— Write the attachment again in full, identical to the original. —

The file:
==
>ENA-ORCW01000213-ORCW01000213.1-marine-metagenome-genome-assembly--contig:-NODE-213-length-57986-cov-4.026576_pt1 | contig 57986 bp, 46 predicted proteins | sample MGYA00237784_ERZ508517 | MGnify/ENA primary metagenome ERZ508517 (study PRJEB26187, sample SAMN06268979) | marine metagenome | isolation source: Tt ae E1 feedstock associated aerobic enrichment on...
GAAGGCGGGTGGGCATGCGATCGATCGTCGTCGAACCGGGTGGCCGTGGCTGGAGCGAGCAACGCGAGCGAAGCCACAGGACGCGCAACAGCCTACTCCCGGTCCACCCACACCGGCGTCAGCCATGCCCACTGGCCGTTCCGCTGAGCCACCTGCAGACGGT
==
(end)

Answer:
>ENA-ORCW01000213-ORCW01000213.1-marine-metagenome-genome-assembly--contig:-NODE-213-length-57986-cov-4.026576_pt1 | contig 57986 bp, 46 predicted proteins | sample MGYA00237784_ERZ508517 | MGnify/ENA primary metagenome ERZ508517 (study PRJEB26187, sample SAMN06268979) | marine metagenome | isolation source: Tt ae E1 feedstock associated aerobic enrichment on...
GAAGGCGGGTGGGCATGCGATCGATCGTCGTCGAACCGGGTGGCCGTGGCTGGAGCGAGCAACGCGAGCGAAGCCACAGGACGCGCAACAGCCTACTCCCGGTCCACCCACACCGGCGTCAGCCATGCCCACTGGCCGTTCCGCTGAGCCACCTGCAGACGGT